ALBANY, Ga. -- The Cancer Coalition of South Georgia is partnering with The Albany Herald to promote colorectal cancer awareness by the publication of a "Blue Paper" this week.
On Wednesday, The Herald will feature the "Blue Star", the symbol of colorectal cancer awareness, on a strip advertisement at the bottom of the front page of the newspaper with a message encouraging readers to get screened.
At the same time, the paper also will display the star throughout its social media outlets as a means to encourage South Georgians to learn about and get checked for colorectal cancer.
There will also be ads running at the top of the front page on Tuesday and Thursday similar to the strip ad running on Wednesday, said Scott Brooks, sales and marketing director for The Herald.
"The Herald has experienced cancer in its family first hand, so we know the importance of early detection," he said.
The Cancer Coalition is currently challenging all other newspapers in its 32-county region to run a "blue" edition sometime during the month and join in on the awareness campaign, officials and the coalition say.
The idea for the Blue Star Paper came from the success of The Herald's annual "pink paper" that is printed in late September to promote breast cancer awareness. In so doing, the publication donates a percentage of that edition's advertising funds to the Cancer Coalition to help support local cancer screenings -- and plans to do the same with the "Blue Star" paper, Brooks said.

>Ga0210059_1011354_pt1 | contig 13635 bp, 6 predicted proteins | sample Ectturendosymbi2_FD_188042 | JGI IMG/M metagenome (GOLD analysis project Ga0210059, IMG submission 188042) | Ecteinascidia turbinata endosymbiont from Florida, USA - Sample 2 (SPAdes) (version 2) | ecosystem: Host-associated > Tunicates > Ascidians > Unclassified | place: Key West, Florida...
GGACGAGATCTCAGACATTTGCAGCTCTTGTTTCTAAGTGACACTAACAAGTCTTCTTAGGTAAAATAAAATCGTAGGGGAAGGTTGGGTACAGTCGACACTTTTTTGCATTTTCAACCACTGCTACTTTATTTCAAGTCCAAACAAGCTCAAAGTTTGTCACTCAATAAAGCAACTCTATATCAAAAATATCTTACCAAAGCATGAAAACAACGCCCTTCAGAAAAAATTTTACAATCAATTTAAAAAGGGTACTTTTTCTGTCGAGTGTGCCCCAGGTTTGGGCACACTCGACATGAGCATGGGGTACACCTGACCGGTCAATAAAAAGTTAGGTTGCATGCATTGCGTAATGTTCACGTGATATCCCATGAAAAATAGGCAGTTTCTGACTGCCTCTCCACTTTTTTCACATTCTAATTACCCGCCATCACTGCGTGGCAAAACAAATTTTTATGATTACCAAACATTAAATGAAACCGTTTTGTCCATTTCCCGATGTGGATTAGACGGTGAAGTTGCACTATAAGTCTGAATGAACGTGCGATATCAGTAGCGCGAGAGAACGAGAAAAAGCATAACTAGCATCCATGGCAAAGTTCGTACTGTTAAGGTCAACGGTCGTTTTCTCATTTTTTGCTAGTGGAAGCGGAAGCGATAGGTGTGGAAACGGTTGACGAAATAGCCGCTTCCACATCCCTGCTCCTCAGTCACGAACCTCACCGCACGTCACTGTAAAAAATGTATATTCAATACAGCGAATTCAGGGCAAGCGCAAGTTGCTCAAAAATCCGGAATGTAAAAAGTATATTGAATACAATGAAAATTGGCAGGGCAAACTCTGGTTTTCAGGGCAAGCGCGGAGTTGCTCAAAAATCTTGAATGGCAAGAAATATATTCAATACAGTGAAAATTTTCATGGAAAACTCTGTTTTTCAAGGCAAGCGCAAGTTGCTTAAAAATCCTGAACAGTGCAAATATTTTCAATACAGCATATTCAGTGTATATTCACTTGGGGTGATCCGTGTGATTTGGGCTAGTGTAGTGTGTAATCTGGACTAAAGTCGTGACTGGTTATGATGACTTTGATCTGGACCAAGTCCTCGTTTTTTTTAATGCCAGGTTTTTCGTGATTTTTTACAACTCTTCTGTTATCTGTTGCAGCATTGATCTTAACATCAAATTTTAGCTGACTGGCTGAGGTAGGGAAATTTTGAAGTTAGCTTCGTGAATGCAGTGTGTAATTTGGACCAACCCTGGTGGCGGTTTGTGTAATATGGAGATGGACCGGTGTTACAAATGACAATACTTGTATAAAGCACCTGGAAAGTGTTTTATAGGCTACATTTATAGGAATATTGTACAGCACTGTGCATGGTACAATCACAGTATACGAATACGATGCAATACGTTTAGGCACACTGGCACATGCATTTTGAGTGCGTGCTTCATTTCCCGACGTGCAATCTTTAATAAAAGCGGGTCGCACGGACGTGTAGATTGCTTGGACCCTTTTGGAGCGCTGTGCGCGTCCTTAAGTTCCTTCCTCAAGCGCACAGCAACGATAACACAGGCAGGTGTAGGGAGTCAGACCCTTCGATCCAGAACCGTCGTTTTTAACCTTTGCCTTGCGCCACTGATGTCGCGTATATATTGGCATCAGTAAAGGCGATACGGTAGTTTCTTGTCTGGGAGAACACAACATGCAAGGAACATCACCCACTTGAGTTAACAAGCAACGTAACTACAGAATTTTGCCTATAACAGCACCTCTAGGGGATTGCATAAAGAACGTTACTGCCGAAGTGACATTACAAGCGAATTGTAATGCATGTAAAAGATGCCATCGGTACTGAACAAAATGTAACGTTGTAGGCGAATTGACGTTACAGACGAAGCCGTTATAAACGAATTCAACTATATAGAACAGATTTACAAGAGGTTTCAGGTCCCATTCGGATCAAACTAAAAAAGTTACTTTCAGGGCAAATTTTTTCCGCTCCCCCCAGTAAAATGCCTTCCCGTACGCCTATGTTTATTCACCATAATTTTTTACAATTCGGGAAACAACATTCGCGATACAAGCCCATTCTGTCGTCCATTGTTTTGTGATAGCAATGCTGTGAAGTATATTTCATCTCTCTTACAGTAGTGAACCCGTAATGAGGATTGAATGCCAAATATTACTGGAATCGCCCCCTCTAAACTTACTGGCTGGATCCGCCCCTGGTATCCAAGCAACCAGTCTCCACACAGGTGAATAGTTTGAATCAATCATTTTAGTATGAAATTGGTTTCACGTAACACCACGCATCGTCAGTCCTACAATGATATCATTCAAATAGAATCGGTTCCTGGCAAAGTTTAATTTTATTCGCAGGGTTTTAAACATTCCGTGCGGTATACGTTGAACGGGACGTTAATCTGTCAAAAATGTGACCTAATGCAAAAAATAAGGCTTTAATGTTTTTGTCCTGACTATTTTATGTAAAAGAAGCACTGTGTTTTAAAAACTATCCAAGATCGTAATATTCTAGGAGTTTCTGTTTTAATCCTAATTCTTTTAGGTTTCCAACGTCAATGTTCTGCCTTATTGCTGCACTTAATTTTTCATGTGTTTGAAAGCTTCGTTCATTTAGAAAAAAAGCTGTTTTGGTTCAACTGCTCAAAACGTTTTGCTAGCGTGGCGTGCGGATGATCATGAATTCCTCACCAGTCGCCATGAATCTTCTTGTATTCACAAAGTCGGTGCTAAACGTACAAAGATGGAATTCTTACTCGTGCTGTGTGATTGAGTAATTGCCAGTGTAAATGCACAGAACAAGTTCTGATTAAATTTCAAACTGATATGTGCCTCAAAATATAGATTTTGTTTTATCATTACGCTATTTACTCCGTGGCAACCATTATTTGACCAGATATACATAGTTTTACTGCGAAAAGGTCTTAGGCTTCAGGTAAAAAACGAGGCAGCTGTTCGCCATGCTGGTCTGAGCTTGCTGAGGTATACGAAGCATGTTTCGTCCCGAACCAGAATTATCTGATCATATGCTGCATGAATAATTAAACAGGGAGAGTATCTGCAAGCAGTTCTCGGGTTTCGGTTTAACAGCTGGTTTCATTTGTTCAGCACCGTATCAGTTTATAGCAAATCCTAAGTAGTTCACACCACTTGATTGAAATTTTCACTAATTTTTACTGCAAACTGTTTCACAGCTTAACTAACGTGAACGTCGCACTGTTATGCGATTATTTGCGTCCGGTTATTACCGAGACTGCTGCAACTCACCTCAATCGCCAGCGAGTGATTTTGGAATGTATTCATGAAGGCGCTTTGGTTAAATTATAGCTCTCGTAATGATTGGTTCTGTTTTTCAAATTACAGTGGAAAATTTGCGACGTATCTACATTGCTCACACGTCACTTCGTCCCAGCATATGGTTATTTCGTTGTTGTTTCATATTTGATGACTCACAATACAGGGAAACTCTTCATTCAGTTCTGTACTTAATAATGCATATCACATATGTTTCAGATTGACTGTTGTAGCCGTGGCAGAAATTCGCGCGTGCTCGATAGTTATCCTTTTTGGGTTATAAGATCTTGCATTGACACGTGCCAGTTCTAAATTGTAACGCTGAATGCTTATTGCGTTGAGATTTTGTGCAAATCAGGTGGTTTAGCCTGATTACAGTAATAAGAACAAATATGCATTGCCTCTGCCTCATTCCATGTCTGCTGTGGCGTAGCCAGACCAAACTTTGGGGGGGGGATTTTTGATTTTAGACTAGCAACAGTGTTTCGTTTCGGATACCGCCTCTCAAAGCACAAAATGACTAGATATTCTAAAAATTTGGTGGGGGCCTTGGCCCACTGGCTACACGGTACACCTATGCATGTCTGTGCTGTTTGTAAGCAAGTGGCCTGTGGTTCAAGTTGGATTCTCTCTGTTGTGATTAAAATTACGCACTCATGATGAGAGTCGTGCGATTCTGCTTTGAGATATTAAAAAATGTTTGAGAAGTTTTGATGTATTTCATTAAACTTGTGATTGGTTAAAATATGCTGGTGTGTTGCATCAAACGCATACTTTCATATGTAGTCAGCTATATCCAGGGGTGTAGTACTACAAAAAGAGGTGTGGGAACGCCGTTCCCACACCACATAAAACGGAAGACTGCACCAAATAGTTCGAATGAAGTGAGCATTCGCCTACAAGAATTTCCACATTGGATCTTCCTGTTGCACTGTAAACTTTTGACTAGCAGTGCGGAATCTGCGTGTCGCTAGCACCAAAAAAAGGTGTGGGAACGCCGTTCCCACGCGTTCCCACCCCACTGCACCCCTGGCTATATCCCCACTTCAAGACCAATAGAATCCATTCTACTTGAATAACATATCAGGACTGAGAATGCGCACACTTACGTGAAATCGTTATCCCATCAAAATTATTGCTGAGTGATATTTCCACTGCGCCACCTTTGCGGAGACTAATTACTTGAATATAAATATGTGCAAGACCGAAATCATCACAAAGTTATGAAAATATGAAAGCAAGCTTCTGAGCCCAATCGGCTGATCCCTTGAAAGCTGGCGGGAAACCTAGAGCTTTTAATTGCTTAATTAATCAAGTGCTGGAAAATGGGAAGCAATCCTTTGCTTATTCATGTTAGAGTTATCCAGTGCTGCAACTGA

"We have been so pleased with the success of the pink paper, and colorectal cancer is a very common cancer in both men and women," said Cancer Coalition CEO Diane Fletcher. "There is a blue star, but it is not familiar as the pink ribbon (for breast cancer) -- but we want to make it familiar.
"We are particularly interested in colorectal cancer awareness because it is one of the few that can be prevented by a colonoscopy. The idea of screening is (to catch cancer early), but with a colonoscopy, if a physician sees an abnormality he or she can remove it. It can be removed when it is precancerous."
Colorectal cancer is the third most commonly diagnosed cancer and also the third leading cause of cancer death in the United States, officials say.
Funds raised from Wednesday's paper will help support the Cancer Coalition Community Cancer Screening Program, which provides health navigators to help uninsured or underinsured South Georgians receive the cancer screenings they need.
The recently published "Consumer Report" evaluated 11 types of cancer screening tests and ranked colorectal cancer screening as the most effective screening for both men and women aged from 50 to 75 years. Such an effective screening saves lives by preventing colorectal cancer or finding it early so it can be successfully treated, officials say.